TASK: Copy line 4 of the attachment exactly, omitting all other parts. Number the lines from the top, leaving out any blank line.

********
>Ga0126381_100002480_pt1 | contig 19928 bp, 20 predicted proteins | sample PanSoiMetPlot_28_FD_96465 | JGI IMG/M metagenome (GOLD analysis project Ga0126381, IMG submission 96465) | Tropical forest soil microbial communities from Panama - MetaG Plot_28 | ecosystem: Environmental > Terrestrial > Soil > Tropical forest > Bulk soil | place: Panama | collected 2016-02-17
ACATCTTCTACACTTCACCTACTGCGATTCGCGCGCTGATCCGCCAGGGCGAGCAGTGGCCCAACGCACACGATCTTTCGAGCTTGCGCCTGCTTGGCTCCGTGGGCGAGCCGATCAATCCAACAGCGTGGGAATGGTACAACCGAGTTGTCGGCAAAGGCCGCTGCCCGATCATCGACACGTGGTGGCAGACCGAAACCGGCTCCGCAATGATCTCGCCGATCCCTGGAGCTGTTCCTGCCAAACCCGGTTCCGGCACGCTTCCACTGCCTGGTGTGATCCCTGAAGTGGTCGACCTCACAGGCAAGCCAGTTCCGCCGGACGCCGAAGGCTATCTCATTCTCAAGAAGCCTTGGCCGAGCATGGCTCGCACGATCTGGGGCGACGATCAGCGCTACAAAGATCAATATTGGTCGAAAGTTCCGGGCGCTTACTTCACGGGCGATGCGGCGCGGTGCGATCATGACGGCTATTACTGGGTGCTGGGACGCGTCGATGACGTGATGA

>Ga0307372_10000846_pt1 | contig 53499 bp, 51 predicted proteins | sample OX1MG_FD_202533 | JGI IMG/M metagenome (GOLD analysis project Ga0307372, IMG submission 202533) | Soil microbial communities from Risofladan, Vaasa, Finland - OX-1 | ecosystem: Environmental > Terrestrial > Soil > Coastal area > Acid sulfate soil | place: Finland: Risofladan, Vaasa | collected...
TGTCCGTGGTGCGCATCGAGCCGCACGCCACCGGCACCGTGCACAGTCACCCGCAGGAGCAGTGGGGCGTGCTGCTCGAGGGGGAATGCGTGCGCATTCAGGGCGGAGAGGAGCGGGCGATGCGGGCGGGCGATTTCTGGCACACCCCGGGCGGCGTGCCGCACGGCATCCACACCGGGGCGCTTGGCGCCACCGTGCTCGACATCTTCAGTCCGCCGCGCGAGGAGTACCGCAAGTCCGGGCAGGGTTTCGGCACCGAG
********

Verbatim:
TGTCCGTGGTGCGCATCGAGCCGCACGCCACCGGCACCGTGCACAGTCACCCGCAGGAGCAGTGGGGCGTGCTGCTCGAGGGGGAATGCGTGCGCATTCAGGGCGGAGAGGAGCGGGCGATGCGGGCGGGCGATTTCTGGCACACCCCGGGCGGCGTGCCGCACGGCATCCACACCGGGGCGCTTGGCGCCACCGTGCTCGACATCTTCAGTCCGCCGCGCGAGGAGTACCGCAAGTCCGGGCAGGGTTTCGGCACCGAG